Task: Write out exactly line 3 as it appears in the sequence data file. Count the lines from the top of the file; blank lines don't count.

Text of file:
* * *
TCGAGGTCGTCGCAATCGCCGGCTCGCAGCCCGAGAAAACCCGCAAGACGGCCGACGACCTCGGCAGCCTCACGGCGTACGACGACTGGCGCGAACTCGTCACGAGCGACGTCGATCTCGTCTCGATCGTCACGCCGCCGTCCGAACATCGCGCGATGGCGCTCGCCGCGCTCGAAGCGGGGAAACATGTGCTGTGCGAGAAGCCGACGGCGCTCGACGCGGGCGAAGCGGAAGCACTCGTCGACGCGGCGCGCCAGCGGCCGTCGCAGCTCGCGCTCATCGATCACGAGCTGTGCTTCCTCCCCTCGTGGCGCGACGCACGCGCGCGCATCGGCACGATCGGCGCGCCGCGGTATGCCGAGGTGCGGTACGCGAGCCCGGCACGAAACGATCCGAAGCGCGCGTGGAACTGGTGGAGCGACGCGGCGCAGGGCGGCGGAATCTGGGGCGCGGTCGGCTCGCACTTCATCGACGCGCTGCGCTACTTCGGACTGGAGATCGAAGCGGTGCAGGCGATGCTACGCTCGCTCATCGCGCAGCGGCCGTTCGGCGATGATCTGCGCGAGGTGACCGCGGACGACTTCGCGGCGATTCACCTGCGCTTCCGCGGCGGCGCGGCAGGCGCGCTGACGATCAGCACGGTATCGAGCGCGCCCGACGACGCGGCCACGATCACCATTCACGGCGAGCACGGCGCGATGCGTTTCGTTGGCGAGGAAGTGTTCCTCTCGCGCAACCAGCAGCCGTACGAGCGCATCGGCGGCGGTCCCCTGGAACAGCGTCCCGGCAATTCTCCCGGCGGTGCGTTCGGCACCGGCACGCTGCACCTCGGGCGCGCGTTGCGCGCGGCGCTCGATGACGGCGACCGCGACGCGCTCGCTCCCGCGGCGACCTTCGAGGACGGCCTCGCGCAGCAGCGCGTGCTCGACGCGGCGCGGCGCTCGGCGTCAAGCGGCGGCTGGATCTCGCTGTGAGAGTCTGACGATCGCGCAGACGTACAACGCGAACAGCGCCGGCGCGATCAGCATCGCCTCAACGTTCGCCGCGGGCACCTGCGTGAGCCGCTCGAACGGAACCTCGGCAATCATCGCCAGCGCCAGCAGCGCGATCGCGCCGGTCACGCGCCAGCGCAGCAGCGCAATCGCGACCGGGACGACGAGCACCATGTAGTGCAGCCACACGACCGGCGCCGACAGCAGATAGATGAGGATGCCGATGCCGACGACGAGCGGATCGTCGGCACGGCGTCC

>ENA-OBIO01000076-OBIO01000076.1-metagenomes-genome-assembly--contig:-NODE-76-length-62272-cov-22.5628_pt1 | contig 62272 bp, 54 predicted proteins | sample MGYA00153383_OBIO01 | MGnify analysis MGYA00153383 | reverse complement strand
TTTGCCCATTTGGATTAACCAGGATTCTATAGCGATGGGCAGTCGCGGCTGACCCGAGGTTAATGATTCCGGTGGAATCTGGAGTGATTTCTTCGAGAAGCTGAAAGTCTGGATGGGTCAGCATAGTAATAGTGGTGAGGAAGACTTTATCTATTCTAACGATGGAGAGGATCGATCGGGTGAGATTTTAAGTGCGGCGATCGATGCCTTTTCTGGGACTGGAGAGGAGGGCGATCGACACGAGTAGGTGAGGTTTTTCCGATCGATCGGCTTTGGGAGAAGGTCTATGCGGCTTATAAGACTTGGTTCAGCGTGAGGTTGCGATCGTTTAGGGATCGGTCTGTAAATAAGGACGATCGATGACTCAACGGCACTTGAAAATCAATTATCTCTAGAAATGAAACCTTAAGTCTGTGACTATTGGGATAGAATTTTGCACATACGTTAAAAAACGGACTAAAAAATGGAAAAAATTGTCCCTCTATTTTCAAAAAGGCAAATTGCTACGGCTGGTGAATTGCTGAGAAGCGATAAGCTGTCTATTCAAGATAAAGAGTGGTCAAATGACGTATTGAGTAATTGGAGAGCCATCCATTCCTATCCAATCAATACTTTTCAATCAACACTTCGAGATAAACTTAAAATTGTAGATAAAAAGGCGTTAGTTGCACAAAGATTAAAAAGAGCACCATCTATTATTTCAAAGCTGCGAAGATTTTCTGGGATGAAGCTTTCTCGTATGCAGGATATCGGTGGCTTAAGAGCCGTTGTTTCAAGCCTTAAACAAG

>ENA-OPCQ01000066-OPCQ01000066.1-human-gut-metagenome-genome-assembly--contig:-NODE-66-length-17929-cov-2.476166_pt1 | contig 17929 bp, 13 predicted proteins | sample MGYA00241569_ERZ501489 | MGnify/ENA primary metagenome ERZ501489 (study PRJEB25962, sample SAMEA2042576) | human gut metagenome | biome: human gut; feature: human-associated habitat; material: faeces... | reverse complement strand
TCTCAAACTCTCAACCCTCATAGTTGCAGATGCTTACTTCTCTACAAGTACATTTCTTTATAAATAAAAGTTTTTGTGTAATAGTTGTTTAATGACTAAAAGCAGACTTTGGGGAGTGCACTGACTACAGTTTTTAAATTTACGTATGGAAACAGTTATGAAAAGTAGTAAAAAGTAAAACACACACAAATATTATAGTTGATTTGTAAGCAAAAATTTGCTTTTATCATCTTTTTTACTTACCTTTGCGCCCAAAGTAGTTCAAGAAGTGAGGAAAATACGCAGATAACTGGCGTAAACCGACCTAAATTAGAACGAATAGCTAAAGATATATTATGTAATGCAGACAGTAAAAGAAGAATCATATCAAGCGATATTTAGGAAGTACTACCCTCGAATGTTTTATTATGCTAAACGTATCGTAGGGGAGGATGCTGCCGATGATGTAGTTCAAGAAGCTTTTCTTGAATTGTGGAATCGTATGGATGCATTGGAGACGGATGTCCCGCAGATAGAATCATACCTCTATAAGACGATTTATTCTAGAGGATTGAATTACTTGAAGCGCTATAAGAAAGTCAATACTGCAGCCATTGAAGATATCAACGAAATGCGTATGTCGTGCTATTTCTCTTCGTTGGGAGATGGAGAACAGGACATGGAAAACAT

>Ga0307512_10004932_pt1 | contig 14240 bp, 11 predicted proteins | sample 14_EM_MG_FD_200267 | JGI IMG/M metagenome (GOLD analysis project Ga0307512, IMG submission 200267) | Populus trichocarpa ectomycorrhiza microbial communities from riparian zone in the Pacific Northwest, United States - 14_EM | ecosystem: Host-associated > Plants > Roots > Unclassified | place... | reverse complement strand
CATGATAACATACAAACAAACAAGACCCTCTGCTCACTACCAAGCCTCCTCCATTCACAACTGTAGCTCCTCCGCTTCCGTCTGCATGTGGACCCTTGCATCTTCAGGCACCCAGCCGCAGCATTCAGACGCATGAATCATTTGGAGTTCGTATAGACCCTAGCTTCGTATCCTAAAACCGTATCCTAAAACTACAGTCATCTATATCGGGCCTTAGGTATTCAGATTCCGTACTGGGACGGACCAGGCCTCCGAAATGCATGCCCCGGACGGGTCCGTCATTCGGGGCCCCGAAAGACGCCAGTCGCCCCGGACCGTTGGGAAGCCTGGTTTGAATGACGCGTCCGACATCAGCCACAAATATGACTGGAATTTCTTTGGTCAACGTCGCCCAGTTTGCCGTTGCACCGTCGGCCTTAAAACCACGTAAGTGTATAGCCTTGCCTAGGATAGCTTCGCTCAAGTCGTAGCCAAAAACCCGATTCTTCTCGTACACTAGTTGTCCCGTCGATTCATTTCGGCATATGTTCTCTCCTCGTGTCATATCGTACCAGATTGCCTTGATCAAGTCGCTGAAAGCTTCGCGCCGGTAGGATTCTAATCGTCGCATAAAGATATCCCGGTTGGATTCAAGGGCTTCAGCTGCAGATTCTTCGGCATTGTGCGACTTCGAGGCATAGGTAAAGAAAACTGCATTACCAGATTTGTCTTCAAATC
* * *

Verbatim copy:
TTTGCCCATTTGGATTAACCAGGATTCTATAGCGATGGGCAGTCGCGGCTGACCCGAGGTTAATGATTCCGGTGGAATCTGGAGTGATTTCTTCGAGAAGCTGAAAGTCTGGATGGGTCAGCATAGTAATAGTGGTGAGGAAGACTTTATCTATTCTAACGATGGAGAGGATCGATCGGGTGAGATTTTAAGTGCGGCGATCGATGCCTTTTCTGGGACTGGAGAGGAGGGCGATCGACACGAGTAGGTGAGGTTTTTCCGATCGATCGGCTTTGGGAGAAGGTCTATGCGGCTTATAAGACTTGGTTCAGCGTGAGGTTGCGATCGTTTAGGGATCGGTCTGTAAATAAGGACGATCGATGACTCAACGGCACTTGAAAATCAATTATCTCTAGAAATGAAACCTTAAGTCTGTGACTATTGGGATAGAATTTTGCACATACGTTAAAAAACGGACTAAAAAATGGAAAAAATTGTCCCTCTATTTTCAAAAAGGCAAATTGCTACGGCTGGTGAATTGCTGAGAAGCGATAAGCTGTCTATTCAAGATAAAGAGTGGTCAAATGACGTATTGAGTAATTGGAGAGCCATCCATTCCTATCCAATCAATACTTTTCAATCAACACTTCGAGATAAACTTAAAATTGTAGATAAAAAGGCGTTAGTTGCACAAAGATTAAAAAGAGCACCATCTATTATTTCAAAGCTGCGAAGATTTTCTGGGATGAAGCTTTCTCGTATGCAGGATATCGGTGGCTTAAGAGCCGTTGTTTCAAGCCTTAAACAAG